New Business Supports

When it comes to identifying vulnerabilities, the Brexit SME Scorecard is an interactive online platform which can be used by all Irish companies, not just EI client companies, to self-assess their exposure to Brexit under six business pillars. As of 27th September 2019, over 6,585 companies have utilised this Scorecard.

The Be Prepared Grant that supports the costs of SME clients up to €5k in preparing a plan to mitigate risks and optimise opportunities arising from Brexit. As of 27th September 2019, a total of 216 companies have been approved for support under this initiative.

In December 2018 my Department launched the new Customs Insights to help companies understand key customs procedures, documents and concepts, and the actions needed to prepare for Brexit.

My Department has also run a €60m competitive fund through the Regional Enterprise Development Fund (REDF) in 2017 over two calls to support step change Enterprise Development projects in each region with funding of between €250k and €5m/project. The first Call was launched in April 2017 and the second call in May 2018. In Call One a total of 21 projects were approved funding of €30.5m with a further 38 Feasibility Projects supported. In Call Two a further 21 projects were approved funding of approximately €29m approximately in November 2018. These 42 successful projects are at various stages of implementation and execution of their plans at present.

Call Three of the regional Enterprise Development Fund was launched by Minister Humphreys on 24th June along with a Feasibility Scheme. Assessment and evaluation of applications is expected to take place in October.

New Technologies

In terms of utilising new technologies to mitigate some of the negative effects of Brexit, technological innovation is at the heart of this Government’s vision for the Irish economy. For example, the Disruptive Technologies Innovation Fund, or DTIF, is an Irish Government Fund recently launched as part of Project Ireland 2040 and the National Development Plan. It is implemented through the Department of Business, Enterprise and Innovation and its agencies with a resource allocation of €500 million over the period 2018-2027 consisting of an initial Exchequer allocation of €180 million to 2022. As a first tranche, €20 million will be allocated during 2019.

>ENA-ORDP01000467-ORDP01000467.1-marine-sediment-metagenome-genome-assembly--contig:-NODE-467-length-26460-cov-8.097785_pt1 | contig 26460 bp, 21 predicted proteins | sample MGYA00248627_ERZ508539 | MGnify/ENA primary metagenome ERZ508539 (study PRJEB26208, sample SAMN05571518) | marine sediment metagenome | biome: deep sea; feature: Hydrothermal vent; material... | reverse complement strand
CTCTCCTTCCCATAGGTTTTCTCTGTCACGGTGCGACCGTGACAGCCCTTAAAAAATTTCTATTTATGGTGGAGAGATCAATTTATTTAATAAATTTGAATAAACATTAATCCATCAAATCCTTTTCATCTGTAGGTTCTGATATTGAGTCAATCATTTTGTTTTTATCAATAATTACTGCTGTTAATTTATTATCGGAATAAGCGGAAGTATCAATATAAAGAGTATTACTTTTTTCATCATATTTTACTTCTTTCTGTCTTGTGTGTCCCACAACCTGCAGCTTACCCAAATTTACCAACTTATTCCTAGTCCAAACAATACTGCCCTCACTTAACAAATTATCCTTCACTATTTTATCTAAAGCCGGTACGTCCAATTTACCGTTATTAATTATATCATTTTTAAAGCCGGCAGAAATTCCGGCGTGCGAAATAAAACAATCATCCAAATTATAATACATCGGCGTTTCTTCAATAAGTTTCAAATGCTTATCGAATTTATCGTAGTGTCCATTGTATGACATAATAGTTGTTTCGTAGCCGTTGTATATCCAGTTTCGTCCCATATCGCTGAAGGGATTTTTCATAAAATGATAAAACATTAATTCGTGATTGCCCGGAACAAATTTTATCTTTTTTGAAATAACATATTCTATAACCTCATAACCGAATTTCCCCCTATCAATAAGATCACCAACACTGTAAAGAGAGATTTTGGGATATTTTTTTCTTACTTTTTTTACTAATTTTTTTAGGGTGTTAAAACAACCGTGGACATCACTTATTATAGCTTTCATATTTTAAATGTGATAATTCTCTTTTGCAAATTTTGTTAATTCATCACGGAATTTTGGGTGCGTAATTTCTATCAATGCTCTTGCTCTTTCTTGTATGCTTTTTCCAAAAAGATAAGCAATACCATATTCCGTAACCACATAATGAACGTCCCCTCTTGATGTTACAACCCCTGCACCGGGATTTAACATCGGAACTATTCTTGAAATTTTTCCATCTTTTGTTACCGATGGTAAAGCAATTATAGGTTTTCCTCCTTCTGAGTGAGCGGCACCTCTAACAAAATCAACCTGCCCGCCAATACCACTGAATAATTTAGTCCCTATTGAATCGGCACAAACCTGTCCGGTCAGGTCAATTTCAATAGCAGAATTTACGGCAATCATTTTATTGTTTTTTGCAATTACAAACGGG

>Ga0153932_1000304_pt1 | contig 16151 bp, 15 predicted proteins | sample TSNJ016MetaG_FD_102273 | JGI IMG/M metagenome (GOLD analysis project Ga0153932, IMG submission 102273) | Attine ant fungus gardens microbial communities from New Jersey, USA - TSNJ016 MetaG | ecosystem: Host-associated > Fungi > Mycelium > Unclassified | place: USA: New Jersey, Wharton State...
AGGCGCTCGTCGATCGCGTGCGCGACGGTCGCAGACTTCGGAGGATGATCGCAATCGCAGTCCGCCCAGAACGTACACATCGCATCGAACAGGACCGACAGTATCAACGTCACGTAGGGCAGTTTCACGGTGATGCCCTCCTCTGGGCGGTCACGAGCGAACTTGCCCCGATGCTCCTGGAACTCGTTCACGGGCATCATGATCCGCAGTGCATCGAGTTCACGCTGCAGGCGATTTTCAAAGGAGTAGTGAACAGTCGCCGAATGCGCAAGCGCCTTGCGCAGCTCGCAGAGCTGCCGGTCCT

Informed by the Research Priority areas, the Fund is competitive and is seeking investment in the research, development and deployment of disruptive technologies and applications on a commercial basis. It will drive collaboration between Ireland’s world-class research base and industry as well as facilitating enterprises to compete directly for funding in support of the development and adoption of these technologies.

A total of 27 projects have been announced from the first tranche of funding, worth €75m to 2021. All projects include collaborations between start-ups, SMEs, multinationals and academic institutions. Every project involves at least one SME, and many are led by an SME. The second call has just closed for applications, with successful applicants expected to be announced in December 2019. Over the next ten years a total of €500 million will be allocated through the fund, which was announced as part of Project Ireland 2040.